The Impact of Comorbidities on the Change in Short-Form 36 and Oswestry Scores Following Lumbar Spine Surgery

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Abstract

Study Design.

This is an observational study of 3482 patients undergoing lumbar spine surgery from the National Spine Network.

Objectives.

To explore the influence of medical and psychosocial comorbidities on the change in Short-form 36 (SF-36) general health survey and condition-specific Oswestry Disability Index (ODI) scores in patients undergoing lumbar spine surgery.

Summary of Background Data.

It remains unclear as to which type of health instrument is more appropriate for monitoring improvement in patients who undergo lumbar spine surgery. Most clinicians would suspect that comorbidities (medical and psychosocial) play a significant role in the outcome of spine patients. Yet, it has been difficult to quantify specifically the impact of comorbidities on the responsiveness of traditional health status instruments for spine patients.

Methods.

Analysis of variance was performed to assess the difference in the change in survey scores across comorbidity groups for the population of National Spine Network patients who had undergone lumbar spine surgical intervention and completed 3-month and 1-year follow-up surveys. Multiple linear regressions were used to identify the most influential individual comorbidities on the change scores.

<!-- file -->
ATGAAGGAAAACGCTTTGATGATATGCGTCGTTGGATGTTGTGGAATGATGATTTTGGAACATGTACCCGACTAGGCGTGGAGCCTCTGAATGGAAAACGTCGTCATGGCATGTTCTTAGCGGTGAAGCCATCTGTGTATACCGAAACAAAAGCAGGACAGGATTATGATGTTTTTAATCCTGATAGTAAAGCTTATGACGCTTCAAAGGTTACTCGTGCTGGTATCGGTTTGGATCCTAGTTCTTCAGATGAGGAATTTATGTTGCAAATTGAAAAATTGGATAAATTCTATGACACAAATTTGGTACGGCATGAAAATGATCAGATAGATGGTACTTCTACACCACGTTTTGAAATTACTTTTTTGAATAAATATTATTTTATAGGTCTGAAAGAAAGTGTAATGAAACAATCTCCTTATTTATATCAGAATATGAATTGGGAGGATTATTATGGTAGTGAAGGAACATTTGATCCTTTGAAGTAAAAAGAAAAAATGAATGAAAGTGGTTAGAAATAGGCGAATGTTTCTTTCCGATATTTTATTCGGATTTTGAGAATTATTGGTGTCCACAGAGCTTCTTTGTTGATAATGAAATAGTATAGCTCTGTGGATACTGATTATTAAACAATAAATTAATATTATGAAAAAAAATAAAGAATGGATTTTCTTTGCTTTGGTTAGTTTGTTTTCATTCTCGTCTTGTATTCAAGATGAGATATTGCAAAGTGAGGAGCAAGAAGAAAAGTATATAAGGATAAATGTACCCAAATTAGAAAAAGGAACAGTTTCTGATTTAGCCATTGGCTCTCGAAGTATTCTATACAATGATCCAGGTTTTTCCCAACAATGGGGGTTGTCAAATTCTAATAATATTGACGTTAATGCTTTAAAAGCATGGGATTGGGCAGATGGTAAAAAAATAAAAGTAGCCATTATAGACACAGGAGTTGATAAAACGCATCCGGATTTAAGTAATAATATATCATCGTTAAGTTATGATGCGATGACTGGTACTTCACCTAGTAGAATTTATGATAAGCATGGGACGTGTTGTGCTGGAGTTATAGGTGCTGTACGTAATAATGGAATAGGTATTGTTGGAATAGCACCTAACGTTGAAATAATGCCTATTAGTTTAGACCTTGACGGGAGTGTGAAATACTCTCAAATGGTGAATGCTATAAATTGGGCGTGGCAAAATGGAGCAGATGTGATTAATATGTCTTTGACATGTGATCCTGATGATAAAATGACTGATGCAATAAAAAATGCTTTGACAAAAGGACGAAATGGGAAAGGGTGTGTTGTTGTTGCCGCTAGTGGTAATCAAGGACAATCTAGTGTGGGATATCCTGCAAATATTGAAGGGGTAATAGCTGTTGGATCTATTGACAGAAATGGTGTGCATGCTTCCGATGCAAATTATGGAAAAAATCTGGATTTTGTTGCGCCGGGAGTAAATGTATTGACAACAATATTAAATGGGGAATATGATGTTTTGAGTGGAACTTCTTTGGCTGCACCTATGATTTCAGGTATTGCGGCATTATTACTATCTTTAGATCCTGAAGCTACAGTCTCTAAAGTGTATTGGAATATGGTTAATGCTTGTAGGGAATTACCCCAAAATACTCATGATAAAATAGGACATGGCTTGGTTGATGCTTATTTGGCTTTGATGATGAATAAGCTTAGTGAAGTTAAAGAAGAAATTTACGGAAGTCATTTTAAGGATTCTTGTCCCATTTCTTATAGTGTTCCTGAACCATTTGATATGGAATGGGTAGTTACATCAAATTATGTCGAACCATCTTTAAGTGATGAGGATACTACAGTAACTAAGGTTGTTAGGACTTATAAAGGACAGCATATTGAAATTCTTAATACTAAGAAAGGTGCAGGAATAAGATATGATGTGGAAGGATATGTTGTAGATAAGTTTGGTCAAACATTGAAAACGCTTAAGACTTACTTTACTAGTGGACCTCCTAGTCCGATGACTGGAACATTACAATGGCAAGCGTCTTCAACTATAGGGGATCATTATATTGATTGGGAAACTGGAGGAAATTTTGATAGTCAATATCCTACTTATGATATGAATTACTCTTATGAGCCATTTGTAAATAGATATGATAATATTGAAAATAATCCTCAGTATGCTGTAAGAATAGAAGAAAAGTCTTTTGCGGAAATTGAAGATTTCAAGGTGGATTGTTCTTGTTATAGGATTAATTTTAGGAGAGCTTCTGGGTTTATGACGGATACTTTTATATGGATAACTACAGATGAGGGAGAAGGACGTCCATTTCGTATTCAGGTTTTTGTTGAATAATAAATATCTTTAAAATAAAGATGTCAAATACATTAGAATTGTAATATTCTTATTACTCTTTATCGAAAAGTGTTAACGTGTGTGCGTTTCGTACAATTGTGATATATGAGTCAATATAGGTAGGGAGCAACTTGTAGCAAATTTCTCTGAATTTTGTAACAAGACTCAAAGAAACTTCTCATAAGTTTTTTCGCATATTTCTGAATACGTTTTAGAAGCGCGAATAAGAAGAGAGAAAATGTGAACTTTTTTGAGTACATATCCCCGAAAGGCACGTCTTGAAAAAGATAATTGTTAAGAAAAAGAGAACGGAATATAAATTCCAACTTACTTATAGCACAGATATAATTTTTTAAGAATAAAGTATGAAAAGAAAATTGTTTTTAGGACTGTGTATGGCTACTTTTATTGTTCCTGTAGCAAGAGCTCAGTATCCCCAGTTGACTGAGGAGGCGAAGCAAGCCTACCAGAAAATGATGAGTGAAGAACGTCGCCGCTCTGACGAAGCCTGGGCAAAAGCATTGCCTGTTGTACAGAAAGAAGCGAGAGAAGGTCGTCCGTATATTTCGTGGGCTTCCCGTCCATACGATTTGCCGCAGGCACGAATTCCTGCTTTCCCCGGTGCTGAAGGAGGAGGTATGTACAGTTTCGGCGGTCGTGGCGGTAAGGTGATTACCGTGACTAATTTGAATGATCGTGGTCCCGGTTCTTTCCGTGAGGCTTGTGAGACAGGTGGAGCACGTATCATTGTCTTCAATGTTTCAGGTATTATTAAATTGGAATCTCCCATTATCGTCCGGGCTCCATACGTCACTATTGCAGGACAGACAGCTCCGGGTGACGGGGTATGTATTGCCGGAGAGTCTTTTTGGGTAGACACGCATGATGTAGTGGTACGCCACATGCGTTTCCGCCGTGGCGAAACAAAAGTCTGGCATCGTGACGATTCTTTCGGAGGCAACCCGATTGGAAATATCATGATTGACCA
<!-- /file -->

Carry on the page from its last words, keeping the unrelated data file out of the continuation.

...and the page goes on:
Results.

Comorbidities had a significant impact on the change in scores at 3 months and 1 year. The average change in bodily pain, physical function, physical component summary scores of the SF-36, as well as ODI scores decreased in response to surgery as the number of comorbidities increased. Psychosocial comorbidities such as an active compensation case, self-rated poor health, and smoking exerted large effects on the change in survey scores after surgery (P < 0.003). Medical disorders such as headaches, depression, and nervous system disorders were also highly influential (P < 0.05).

Conclusions.

The negative impact of medical and psychosocial comorbidities on the change in SF-36 general health survey and condition-specific ODI scores, despite spine surgery, highlights the need for researchers and clinicians to consider these comorbidities when using these, and perhaps all, health survey instruments and interpreting these scores after surgery. Contrary to current assumptions regarding condition-specific health surveys, medical and psychosocial comorbidities similarly affect the generic SF-36 and condition-specific ODI. Further studiesare needed to determine if spine surgery outcomes can be improved by specifically addressing potentially modifiable comorbidities, which negatively impact survey scores, or whether comorbidity burden should play a role in the selection process for surgical intervention. Failure to incorporate consideration of medical and psychosocial comorbidities into preoperative discussions can be a failure to allow our patients (and ourselves) to have realistic expectations and, consequently, the best possible outcome from their treatment choice.

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